Ahead of a huge retrospective at MoMA in New York, the exhibition’s curator looks back at the work of a truly unique artist.
For the 2015 exhibition at MoMA, Björk created the work Black Lake, which was filmed on location in Iceland during the summer of 2014. She conceived the song’s visualisation with director Andrew Thomas Huang, with whom she had previously worked on the video for Mutual Core. Black Lake is an 11-minute-long looped composition that deals with the expression of the pain that Björk went through during her separation from artist Matthew Barney; a cathartic acknowledgment of this pain, as if only dying to be reborn.
For the video she worked with choreographer Erna Ómarsdóttir on expressive, dance-like movements, through which she palpably exorcised her pain, resonating with viewers and listeners, but also making the growth, reincarnation, and rebirth of her character a necessary and natural outcome of the process.
I sat in the prep trailer during the filming of Black Lake in the Icelandic landscape. All of a sudden I found myself listening to some music that sounded otherworldly; visceral and at the same time ephemeral; very real and rooted, but nonetheless ethereal.
Outside the cave, the prep trailer, the set, walking through the lava fields of Iceland, you are as a human being by far the tallest living object. There are no trees, no large animals, just moss and very low-growing vegetation. Coming across rocks feels like the only encounter of an equal volume, another object standing across from you, the human being.
All of a sudden it becomes clear that for all of her career Björk has created a body of work in which the landscape around her, she herself, and the landscape inside of her–her blood, her organs, the sounds made by her and perceive by her–are all one universe of objects and subjects, subjects and objects, robots and humans, plants and animals, stone and volcanoes and oceans at the same time.
Björk’s voice sounds at the same time like that of a child and that of a seductive woman: visceral and guttural, a highly personal, easily recognisable voice, with rolling Rs and a heavy accent–practically the opposite of the cleaned-up artifice of a classically trained singer. Often her singing includes inhalations and exhalations and other sounds made by the respiratory tract.
She often shouts and screams out into nature or the city, as if she were speaking with and fighting and loving it. Her singing juxtaposes the pagan and folkloric storytelling and traditional music of her native Iceland with her classical music training. Her music seems to come from an authentic and intimate inner place. It might erupt as a spontaneous urge to sing and express emotions out loud while riding in a friend’s pick-up truck, or while hiking in Iceland near her cottage. It speaks of a primal, unquestioned directness of creating while doing; composing by singing.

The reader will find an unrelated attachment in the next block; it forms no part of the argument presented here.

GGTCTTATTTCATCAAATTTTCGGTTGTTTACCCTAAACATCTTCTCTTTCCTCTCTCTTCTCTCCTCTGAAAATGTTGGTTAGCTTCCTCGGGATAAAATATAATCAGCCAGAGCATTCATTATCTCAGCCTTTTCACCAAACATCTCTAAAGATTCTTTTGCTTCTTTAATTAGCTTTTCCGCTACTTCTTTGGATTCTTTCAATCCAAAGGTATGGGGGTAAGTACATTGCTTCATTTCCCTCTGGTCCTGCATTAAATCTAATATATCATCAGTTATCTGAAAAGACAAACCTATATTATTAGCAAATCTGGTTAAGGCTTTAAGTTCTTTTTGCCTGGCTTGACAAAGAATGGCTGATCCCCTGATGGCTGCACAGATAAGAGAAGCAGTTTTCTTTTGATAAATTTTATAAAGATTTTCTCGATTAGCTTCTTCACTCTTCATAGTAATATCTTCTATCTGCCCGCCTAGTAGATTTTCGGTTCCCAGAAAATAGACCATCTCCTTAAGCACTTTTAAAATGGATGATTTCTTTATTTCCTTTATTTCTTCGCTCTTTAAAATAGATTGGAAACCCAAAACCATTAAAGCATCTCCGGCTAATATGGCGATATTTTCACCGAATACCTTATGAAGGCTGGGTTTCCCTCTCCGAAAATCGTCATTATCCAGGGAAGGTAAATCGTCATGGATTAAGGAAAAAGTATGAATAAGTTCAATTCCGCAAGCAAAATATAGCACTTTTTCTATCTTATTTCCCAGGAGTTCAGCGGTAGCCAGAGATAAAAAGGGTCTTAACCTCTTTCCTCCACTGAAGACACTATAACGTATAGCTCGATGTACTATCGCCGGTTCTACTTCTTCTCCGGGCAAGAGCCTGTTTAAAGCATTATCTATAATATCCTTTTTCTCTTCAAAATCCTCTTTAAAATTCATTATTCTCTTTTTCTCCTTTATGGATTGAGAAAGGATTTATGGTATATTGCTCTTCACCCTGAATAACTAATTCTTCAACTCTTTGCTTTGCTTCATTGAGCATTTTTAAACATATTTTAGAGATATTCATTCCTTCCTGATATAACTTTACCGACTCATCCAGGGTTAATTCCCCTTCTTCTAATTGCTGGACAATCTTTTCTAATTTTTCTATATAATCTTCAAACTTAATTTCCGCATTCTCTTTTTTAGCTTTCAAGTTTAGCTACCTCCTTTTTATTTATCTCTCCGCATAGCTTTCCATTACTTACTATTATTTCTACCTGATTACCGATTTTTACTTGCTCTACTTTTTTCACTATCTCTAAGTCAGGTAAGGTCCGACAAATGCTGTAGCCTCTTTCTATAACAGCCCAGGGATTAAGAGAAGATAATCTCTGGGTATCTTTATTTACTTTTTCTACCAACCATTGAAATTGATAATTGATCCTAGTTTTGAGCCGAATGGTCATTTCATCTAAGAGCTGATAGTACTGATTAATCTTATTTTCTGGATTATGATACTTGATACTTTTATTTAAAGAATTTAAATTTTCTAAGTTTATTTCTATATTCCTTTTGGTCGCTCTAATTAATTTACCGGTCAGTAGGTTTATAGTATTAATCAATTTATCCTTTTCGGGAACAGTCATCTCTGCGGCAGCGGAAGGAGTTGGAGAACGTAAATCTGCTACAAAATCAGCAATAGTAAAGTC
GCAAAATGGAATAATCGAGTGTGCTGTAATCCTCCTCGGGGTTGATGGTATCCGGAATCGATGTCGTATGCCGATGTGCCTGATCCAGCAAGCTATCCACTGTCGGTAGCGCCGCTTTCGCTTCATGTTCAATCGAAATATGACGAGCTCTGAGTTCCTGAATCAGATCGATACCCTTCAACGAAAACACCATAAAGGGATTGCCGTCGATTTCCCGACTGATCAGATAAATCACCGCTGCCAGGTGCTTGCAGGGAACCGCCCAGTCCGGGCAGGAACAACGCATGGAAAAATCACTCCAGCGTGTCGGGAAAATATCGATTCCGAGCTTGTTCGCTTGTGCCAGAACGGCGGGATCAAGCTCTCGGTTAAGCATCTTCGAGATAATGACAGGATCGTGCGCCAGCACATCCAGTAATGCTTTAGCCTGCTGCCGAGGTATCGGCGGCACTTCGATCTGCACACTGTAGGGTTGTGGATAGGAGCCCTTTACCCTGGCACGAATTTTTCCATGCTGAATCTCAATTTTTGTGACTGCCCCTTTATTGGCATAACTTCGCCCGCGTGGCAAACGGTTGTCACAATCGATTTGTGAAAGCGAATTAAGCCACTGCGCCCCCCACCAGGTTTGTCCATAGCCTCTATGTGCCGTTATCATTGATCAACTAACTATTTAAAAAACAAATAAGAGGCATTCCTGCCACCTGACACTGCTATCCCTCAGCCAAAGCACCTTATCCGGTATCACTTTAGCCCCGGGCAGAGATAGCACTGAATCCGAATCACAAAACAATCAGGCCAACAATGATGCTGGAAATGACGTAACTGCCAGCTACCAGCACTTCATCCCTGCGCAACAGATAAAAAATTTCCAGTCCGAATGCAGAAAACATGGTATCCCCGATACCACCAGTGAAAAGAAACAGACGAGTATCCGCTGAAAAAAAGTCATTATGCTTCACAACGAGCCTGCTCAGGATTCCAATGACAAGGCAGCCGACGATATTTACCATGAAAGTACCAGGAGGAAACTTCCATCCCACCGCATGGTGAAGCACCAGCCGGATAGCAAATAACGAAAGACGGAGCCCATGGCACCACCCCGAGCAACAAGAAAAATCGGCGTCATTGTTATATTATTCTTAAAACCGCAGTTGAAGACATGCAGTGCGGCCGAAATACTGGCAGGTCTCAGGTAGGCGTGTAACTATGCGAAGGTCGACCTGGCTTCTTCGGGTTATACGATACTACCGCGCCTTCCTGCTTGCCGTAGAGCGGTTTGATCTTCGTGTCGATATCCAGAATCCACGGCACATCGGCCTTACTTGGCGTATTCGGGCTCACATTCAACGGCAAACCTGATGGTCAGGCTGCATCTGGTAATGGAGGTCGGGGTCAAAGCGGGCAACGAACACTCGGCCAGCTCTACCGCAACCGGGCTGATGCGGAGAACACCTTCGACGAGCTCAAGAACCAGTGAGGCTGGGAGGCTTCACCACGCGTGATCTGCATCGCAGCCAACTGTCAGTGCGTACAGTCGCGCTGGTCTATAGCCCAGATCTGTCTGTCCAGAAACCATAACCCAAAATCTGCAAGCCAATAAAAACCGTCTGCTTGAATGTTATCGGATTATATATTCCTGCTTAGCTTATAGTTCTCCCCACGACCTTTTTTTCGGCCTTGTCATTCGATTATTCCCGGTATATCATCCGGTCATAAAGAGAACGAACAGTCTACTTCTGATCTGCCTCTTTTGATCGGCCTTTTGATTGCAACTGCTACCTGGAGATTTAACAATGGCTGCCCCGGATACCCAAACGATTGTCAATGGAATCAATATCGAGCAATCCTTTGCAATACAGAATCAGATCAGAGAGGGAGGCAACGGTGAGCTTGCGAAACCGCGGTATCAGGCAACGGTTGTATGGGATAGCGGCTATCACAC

In Björk’s music, and in her lyrics and videos, there is curiosity and surprise; a sense of wonder and mystery, both in everyday life and in extreme situations. This sense of immediacy–a touching, a looking, a listening–seems to be present in whatever she encounters, be it the ocean or a landscape, a machine or another human being. All the encounters seem to be equal, whether with a stranger or lover, an animal or mountain, a cloud or the flashing lights of the big city. And everything leads to music: motors run, clocks tick, lungs breathe, a train provides a rhythm, the tide or a waterfall sets the pace.
Björk’s attitude to life could perhaps be described an ‘oceanic feeling’: the need to get out of the house, to go towards the sea, hike up a mountain, and feel the romantic, unthreatening, pre-religious ecstasy of being at one with the world, in love with the world, part of the world. Jóga, All is Full of Love, and Wanderlust are all odes to the joy of loving the world. Jóga is a declaration of love for the wild natural landscape of Björk’s home country. The video opens with her lying on black sand on the seashore and ends with her standing on a peak overlooking everything beneath her. She opens her body and her interior is full of rocks like a cave.